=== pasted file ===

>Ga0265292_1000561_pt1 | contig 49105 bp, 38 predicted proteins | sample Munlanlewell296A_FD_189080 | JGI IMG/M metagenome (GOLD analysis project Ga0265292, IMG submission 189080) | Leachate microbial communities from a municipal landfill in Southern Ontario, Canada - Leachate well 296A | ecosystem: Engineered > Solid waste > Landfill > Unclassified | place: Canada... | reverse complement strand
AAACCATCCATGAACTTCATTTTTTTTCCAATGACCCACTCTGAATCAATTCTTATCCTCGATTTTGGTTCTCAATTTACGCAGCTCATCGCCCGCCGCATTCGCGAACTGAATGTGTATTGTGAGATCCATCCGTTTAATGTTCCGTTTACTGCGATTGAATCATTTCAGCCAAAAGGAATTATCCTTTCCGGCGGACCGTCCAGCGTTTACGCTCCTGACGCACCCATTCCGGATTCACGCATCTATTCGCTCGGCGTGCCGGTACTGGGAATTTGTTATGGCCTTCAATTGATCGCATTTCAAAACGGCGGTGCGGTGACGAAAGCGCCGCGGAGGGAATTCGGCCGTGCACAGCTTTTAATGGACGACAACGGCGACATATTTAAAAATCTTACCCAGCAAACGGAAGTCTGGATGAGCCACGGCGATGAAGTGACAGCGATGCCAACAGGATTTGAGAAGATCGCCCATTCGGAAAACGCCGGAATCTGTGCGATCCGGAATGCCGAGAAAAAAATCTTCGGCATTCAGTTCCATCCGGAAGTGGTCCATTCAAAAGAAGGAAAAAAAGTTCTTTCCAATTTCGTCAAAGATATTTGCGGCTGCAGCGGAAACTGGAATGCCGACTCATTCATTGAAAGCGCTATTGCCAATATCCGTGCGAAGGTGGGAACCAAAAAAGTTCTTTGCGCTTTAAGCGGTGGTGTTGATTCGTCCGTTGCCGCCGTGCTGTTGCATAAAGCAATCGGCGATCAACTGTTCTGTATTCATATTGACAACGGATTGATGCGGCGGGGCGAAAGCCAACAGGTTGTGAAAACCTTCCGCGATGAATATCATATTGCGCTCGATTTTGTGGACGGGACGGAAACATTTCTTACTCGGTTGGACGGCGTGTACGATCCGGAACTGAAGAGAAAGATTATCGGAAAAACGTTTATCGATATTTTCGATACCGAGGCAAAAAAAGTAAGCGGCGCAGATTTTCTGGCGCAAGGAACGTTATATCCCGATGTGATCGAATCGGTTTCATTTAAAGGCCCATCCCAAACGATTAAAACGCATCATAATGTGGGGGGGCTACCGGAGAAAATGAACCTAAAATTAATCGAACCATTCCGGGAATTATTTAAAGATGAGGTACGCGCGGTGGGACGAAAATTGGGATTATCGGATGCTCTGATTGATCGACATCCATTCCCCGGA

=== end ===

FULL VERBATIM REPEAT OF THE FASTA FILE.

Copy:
>Ga0265292_1000561_pt1 | contig 49105 bp, 38 predicted proteins | sample Munlanlewell296A_FD_189080 | JGI IMG/M metagenome (GOLD analysis project Ga0265292, IMG submission 189080) | Leachate microbial communities from a municipal landfill in Southern Ontario, Canada - Leachate well 296A | ecosystem: Engineered > Solid waste > Landfill > Unclassified | place: Canada... | reverse complement strand
AAACCATCCATGAACTTCATTTTTTTTCCAATGACCCACTCTGAATCAATTCTTATCCTCGATTTTGGTTCTCAATTTACGCAGCTCATCGCCCGCCGCATTCGCGAACTGAATGTGTATTGTGAGATCCATCCGTTTAATGTTCCGTTTACTGCGATTGAATCATTTCAGCCAAAAGGAATTATCCTTTCCGGCGGACCGTCCAGCGTTTACGCTCCTGACGCACCCATTCCGGATTCACGCATCTATTCGCTCGGCGTGCCGGTACTGGGAATTTGTTATGGCCTTCAATTGATCGCATTTCAAAACGGCGGTGCGGTGACGAAAGCGCCGCGGAGGGAATTCGGCCGTGCACAGCTTTTAATGGACGACAACGGCGACATATTTAAAAATCTTACCCAGCAAACGGAAGTCTGGATGAGCCACGGCGATGAAGTGACAGCGATGCCAACAGGATTTGAGAAGATCGCCCATTCGGAAAACGCCGGAATCTGTGCGATCCGGAATGCCGAGAAAAAAATCTTCGGCATTCAGTTCCATCCGGAAGTGGTCCATTCAAAAGAAGGAAAAAAAGTTCTTTCCAATTTCGTCAAAGATATTTGCGGCTGCAGCGGAAACTGGAATGCCGACTCATTCATTGAAAGCGCTATTGCCAATATCCGTGCGAAGGTGGGAACCAAAAAAGTTCTTTGCGCTTTAAGCGGTGGTGTTGATTCGTCCGTTGCCGCCGTGCTGTTGCATAAAGCAATCGGCGATCAACTGTTCTGTATTCATATTGACAACGGATTGATGCGGCGGGGCGAAAGCCAACAGGTTGTGAAAACCTTCCGCGATGAATATCATATTGCGCTCGATTTTGTGGACGGGACGGAAACATTTCTTACTCGGTTGGACGGCGTGTACGATCCGGAACTGAAGAGAAAGATTATCGGAAAAACGTTTATCGATATTTTCGATACCGAGGCAAAAAAAGTAAGCGGCGCAGATTTTCTGGCGCAAGGAACGTTATATCCCGATGTGATCGAATCGGTTTCATTTAAAGGCCCATCCCAAACGATTAAAACGCATCATAATGTGGGGGGGCTACCGGAGAAAATGAACCTAAAATTAATCGAACCATTCCGGGAATTATTTAAAGATGAGGTACGCGCGGTGGGACGAAAATTGGGATTATCGGATGCTCTGATTGATCGACATCCATTCCCCGGA